Mysterious things that unfold with multiple mailings are all the rage, but some are infinitely better than others. Personally, I find those that include a murder with a nice spatter of blood to be among the more interesting. If there's insanity involved, so much the better.
And thus we have The Haunted Dollhouse, a subtle tale of horror which takes place almost a century ago in New Orleans, and which is reliant upon you to do your part: you have to build the house. And there are puzzles to solve, as well, which reveal a narrative of misfortune and murder. What is that enormous bloodstain on the carpet in the parlor?
The pieces come delivered in four packages over the course of a month, each box containing items both small and large. When you've put in your time with a straight edge, X-Acto knife, small scissors, and the imaginatively titled "goo," the end result is a miniature doll house that bears witness to a story of death, madness, and murder which occurred in 1923.
Numerous letters, newspaper articles, postcards, and miniature items (I'm quite fond of the bloody pair of scissors) to decorate said house come within the packages, all of which taken together with the house provide clues to a mystery.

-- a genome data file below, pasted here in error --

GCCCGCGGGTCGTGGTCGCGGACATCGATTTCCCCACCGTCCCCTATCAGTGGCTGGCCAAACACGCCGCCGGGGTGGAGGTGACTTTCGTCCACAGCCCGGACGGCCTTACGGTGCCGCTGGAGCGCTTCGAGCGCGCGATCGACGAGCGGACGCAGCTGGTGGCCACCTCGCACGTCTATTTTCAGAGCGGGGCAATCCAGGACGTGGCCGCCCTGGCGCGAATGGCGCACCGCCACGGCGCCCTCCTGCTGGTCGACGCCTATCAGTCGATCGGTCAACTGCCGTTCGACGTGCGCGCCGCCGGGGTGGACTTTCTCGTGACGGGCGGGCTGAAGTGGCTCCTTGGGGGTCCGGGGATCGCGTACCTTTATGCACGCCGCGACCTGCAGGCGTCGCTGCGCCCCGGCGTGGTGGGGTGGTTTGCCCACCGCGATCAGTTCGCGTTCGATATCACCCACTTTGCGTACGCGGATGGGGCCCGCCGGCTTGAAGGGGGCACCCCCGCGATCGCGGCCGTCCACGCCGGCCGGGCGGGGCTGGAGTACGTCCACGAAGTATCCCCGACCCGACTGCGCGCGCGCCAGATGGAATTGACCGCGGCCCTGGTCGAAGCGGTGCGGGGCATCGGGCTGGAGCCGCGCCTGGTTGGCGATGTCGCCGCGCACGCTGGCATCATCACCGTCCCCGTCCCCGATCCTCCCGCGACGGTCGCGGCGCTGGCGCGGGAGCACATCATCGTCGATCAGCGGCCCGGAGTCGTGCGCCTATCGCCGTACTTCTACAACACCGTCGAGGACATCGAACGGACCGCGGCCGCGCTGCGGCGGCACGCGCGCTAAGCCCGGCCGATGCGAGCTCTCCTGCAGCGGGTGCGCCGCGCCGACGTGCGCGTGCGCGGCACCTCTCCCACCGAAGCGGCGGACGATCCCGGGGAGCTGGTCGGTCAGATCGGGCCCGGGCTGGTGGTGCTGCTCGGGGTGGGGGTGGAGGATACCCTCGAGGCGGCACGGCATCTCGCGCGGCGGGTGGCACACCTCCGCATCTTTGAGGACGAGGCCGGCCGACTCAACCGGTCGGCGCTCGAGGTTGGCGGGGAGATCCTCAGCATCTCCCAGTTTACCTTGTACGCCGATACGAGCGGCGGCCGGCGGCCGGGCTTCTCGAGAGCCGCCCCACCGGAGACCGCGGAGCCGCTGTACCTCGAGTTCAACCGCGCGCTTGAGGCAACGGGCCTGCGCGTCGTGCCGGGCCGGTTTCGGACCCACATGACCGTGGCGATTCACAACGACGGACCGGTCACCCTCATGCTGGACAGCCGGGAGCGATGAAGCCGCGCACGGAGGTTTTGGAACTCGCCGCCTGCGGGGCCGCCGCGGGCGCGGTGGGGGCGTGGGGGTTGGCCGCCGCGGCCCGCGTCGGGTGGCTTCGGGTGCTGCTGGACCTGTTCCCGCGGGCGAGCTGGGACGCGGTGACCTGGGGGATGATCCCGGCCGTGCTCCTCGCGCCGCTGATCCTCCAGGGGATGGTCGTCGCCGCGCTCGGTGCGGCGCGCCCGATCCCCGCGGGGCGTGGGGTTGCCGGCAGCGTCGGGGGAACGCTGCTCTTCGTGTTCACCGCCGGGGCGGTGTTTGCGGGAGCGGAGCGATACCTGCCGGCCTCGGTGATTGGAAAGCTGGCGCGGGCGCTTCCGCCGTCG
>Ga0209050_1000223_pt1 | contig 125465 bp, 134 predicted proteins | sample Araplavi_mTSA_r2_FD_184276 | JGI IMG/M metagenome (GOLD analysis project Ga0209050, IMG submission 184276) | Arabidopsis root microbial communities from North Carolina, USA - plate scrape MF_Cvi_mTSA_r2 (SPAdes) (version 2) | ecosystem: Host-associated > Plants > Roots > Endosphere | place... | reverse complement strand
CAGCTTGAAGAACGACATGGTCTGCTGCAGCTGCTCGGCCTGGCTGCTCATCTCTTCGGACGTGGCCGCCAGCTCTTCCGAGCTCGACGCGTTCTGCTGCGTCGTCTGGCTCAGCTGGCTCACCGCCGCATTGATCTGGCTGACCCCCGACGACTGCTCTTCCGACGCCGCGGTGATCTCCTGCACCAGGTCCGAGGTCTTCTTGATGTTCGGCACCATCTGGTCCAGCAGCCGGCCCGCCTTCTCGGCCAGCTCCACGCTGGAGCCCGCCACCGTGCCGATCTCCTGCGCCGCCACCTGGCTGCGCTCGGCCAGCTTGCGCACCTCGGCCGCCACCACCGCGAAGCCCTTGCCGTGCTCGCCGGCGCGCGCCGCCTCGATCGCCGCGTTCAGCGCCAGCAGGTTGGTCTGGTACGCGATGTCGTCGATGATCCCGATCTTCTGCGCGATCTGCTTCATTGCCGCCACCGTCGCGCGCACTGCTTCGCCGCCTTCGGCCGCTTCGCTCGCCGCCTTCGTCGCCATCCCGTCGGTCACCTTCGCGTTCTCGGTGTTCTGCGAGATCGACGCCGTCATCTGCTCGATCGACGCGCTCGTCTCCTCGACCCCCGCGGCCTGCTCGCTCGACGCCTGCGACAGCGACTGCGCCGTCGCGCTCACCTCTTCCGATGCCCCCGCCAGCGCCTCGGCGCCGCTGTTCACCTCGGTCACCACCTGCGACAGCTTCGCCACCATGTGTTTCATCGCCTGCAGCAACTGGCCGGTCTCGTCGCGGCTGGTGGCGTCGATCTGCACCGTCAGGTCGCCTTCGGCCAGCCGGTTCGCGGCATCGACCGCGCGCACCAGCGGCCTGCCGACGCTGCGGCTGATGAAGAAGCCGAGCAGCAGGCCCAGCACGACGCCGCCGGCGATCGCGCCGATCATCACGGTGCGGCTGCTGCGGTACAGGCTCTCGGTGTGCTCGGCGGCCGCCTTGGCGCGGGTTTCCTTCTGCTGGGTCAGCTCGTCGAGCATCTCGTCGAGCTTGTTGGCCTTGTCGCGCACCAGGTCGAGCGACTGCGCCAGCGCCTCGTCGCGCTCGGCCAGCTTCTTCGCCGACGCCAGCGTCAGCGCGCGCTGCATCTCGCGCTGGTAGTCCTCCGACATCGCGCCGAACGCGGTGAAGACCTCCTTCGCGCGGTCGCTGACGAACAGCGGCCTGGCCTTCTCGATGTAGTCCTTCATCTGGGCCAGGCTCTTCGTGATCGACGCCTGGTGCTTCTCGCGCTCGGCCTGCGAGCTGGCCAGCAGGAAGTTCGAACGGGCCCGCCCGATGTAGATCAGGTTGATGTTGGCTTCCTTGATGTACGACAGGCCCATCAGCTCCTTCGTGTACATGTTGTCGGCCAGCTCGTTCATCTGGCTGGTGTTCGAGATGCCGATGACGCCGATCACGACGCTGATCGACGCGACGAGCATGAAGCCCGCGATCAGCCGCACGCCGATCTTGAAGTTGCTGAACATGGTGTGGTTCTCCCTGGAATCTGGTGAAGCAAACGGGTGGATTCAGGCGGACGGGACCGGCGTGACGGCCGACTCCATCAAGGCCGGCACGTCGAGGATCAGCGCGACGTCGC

Who killed who? Who's dead? Who's alive? Who's nuts? Your recreation of the crime scene and the many pieces of evidence lead you down a curious path to the truth. When you have gathered sufficient evidence and puzzled it out, an online portfolio is revealed that, like a crystal ball, answers some questions. Some answers evidently must remain with the dead.
The packages are being sent from 1933 by a certain Lady Delaney. Ms. Delaney seems to exist simultaneously in multiple time periods, since she is also making fantastical miniature doodads of all sorts today and selling them on Etsy. The miniatures are exquisite, and some like the Explorer's Desk are highly detailed and chock-a-block with cool stuff.
That's an expensive one, but the Human Bone Museum Display is only $24 some of your guests might find it quite alarming. It's remarkably tiny.
L. Delaney is either a very old yet remarkably well preserved alchemist or the very talented Lauren Delaney George, who currently has a tiny library inspired by Shakespeare's The Tempest on display at the National Building Museum here in Washington, DC until January 22.
Ms. George is also the author of the upcoming book All Dolled Up, which she describes as "… not the story of a well-behaved paper doll!" Naughty paper dolls? It comes out February 15 and can be ordered in advance.
Back to our central mystery: A new mailing of The Haunted Dollhouse will next begin in February, with packages sent out over the course of that month, and you can pre-order the experience now. You're invited … at a small price. Sending it to a friend who is easily creeped-out but likes DIY projects and puzzles would be fun.
In the meantime, I would hide both the scissors and the matches from mischievous hands. The Haunted Dollhouse has taught me that the scissors can end up embedded in someone's skull, and it's easy to burn down a house.